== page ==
The days immediately following Halloween bring with them a common complaint. Overnight, Christmas music starts playing on the radio stations and Christmas-themed displays appear in stores. Christmas creep, it seems, reaches further and further into autumn every year, leaving no time at all for Advent.
The thrust of most of these complaints is that by extending the Christmas season backward in this way, we lose the season of Advent — the fruits of joyful anticipation and preparation for the coming of the Christmas season.
This is certainly true, but there is another, less frequently noticed loser when Christmas starts on Nov. 1: the dead.
Today, Nov. 2, has been designated by the church as the feast of All Souls. The feast composes the second part of Allhallowtide, although, unlike the feast of All Saints, it is not a holy day of obligation.
In the West, the tradition of setting aside a day of prayer and commemoration for the dead dates back to St. Odilo of Cluny, who established it at his abbey in France in the 10th century. From there, the practice spread until it was officially adopted in the 14th century.
Traditions associated with the feast include placing the names of those to be remembered on the altar at Mass, and visiting the cemeteries where dead loved ones lie.
In time, the entire month of November became informally known as the month of the dead.
Twenty-first-century America is not especially comfortable with death. From the hospital to the mortuary, people make their passage out of this world through a series of specialized rooms: clean, spare, sterile and discreetly hidden from the living whom they might discomfit.
In Smoke Gets in Your Eyes, her memoir of working at a crematory, Caitlin Doughty writes, “Dying in the sanitary environment of a hospital is a relatively new concept. In the late 19th century, dying at a hospital was reserved for people who had nothing and no one. Given the choice, a person wanted to die at home in their bed, surrounded by friends and family. But times have changed, and these days, of the half a million people who die each year in the UK, only 18 per cent do so in their home (although 60 per cent say they would like to, given the choice)."
The dying are hidden away, and death is made an alien, an abnormal occurrence, a pathogen to be contained. There is nothing familiar or intimate about death in our current approach.
This view of death is not without precedent, of course. The Bible refers to the “angel of death” who visits the houses of the Egyptians and passes over those of the Israelites. Death is truly otherworldly here — not merely a natural process, but an irruption of the judgment of God, destructive and implacable. The separation of the body and soul recalls original sin, and is the pinnacle of all its consequent losses and griefs. It is not something we simply come to terms with; it is violent; it is a curse.
But all the clean, bright, clinical efficiency of our methods of managing death seems to suggest that it is a curse we can escape, an unfortunate accident for which there exists a specialized industry.
Nor is the funeral industry the only one dedicated to containing death. A rapidly burgeoning cohort of lifestyle experts like Amanda Chantal Bacon and Gwyneth Paltrow expounds to an eager audience on all the ways to remove impurities from food, the home, the body; how to purge and cleanse the taint of decay wherever it appears. If you spend enough money, if you try hard enough, says the promise implicit in the latest crop of wellness literature, you will live forever.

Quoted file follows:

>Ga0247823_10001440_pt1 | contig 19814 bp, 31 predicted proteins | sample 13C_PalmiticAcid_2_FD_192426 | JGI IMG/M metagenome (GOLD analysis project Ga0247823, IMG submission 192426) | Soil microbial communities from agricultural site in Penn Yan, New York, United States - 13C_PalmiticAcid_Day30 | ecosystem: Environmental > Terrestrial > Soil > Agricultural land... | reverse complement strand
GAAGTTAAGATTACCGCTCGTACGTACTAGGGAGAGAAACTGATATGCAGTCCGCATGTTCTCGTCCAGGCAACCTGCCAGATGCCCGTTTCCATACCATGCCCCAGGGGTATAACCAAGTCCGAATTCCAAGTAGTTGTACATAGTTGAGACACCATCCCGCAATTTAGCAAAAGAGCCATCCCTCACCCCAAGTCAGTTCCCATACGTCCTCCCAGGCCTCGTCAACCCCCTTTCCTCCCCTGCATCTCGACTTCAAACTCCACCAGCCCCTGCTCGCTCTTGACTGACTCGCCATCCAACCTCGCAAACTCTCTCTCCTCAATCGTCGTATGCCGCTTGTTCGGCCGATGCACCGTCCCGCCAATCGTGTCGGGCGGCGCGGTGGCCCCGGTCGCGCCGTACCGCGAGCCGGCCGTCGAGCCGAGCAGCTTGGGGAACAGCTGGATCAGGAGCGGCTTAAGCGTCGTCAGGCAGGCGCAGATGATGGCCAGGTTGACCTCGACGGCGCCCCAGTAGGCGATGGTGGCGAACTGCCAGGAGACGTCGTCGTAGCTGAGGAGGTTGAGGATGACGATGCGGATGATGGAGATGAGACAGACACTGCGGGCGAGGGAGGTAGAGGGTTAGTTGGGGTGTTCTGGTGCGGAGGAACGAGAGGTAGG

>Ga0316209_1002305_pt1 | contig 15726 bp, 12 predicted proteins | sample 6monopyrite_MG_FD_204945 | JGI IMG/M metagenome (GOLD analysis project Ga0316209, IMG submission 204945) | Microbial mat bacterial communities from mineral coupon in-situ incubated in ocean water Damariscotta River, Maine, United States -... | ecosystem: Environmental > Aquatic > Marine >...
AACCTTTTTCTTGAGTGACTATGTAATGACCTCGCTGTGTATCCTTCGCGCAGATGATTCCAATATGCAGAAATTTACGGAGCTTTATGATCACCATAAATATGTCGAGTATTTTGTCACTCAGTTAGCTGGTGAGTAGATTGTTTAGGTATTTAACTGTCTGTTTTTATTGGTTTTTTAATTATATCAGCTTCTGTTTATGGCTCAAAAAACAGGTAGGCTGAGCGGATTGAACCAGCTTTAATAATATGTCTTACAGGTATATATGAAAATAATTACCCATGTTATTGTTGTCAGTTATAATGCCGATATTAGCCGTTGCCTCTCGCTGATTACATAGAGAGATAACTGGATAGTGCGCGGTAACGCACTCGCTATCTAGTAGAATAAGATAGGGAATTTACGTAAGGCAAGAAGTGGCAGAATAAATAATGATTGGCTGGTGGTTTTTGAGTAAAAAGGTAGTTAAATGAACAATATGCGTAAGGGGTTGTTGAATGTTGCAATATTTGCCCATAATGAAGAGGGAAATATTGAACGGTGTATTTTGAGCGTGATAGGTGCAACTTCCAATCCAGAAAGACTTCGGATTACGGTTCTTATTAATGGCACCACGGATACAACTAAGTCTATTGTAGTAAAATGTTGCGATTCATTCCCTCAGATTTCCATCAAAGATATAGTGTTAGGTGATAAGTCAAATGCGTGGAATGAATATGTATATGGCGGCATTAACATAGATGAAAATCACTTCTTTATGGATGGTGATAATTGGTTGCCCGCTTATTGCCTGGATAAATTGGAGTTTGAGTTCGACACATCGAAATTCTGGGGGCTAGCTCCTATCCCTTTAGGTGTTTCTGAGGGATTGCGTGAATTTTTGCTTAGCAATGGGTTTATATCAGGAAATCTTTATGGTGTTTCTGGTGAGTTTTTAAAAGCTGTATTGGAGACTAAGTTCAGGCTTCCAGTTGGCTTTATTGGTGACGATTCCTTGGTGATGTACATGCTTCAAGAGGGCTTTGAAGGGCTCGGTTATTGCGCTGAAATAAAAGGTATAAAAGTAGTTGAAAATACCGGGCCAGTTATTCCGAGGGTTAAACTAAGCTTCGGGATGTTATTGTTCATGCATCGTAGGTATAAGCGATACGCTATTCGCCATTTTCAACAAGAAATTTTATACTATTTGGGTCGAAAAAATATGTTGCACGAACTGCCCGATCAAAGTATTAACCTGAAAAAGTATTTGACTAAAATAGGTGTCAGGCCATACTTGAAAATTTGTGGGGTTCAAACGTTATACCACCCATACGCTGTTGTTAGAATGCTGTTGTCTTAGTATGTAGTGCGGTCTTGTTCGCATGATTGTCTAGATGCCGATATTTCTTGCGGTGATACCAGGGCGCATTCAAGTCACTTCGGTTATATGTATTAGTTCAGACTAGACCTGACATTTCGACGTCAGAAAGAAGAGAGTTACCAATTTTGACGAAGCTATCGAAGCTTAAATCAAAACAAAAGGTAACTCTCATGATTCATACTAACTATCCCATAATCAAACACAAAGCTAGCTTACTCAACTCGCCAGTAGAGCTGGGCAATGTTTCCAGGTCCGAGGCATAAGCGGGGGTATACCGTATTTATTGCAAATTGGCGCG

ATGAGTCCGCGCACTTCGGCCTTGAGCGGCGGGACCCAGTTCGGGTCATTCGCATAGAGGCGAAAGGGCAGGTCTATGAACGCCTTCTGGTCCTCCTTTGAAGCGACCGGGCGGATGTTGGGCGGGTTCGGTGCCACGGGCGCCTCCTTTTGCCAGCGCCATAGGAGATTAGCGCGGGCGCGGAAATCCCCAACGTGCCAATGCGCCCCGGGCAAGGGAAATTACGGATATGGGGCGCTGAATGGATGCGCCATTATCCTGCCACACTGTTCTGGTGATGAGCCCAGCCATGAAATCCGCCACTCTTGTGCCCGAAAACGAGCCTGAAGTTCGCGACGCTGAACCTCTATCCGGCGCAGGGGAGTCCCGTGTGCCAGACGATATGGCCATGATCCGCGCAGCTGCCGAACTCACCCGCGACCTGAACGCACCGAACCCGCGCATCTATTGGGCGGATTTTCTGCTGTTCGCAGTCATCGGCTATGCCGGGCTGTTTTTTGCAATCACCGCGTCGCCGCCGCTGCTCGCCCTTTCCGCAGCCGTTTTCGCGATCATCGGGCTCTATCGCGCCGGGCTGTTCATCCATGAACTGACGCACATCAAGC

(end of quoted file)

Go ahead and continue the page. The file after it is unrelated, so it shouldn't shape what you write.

The obsession with clean living and clean eating echoes Levitical purity codes, but has no power to save. It was Christ’s willingness to undergo death — Christ who alone of all humanity had the right to avoid it — that grafted us into his perpetual life. All of us were dead, until, like Lazarus, he called us and we rose up.
It’s easy to see why we should pray for the souls of the dead. It’s less obvious why we should bathe their bodies tenderly and sing over them, why we should sit up with them in the night, why we should inter them with ceremony and visit their graves bearing flowers that they cannot smell.
All human civilizations have their own careful prescriptions regarding the dead — how to honor or pacify them, how to be keep apart from their physical corruption. For Christians, though, extending charity beyond the grave is an imitation of Christ’s mercy, which reached out to us even we were spiritually dead.
Burying the dead is one of the seven corporal works of mercy, but it is also a sign of hope in Christ’s promise. The bodies of the dead are not discarded vessels, but integral parts of a human being that will be reunited on the last day. The separation is temporary, and they are still worthy of our respect and our love.
It may be tempting, during the month of November, to yield prematurely to the flashier and cozier charms of Christmas — to the jingle bells and stars in the east and merry gentlemen. But let the dead have November. Let them have this somber, chilly month, with its purple-gray skies and bare, windy trees. Say a prayer for all the departed during this month, and if you can, visit the resting places of your beloved dead.
We will be reunited in the world to come but, until then, it is good to grieve for the separation. It is good to hold those who have gone before both as objects of mercy and of reverence. To mourn as a Christian is to hold both the fullness of loss and the promise of restoration at once. And the promise will be fulfilled: “Blessed are those who mourn,” says Jesus in the Sermon on the Mount, “for they shall be comforted.”
[Clare Coffey lives in the Philadelphia area. She teaches kindergarten at a small Catholic school.]
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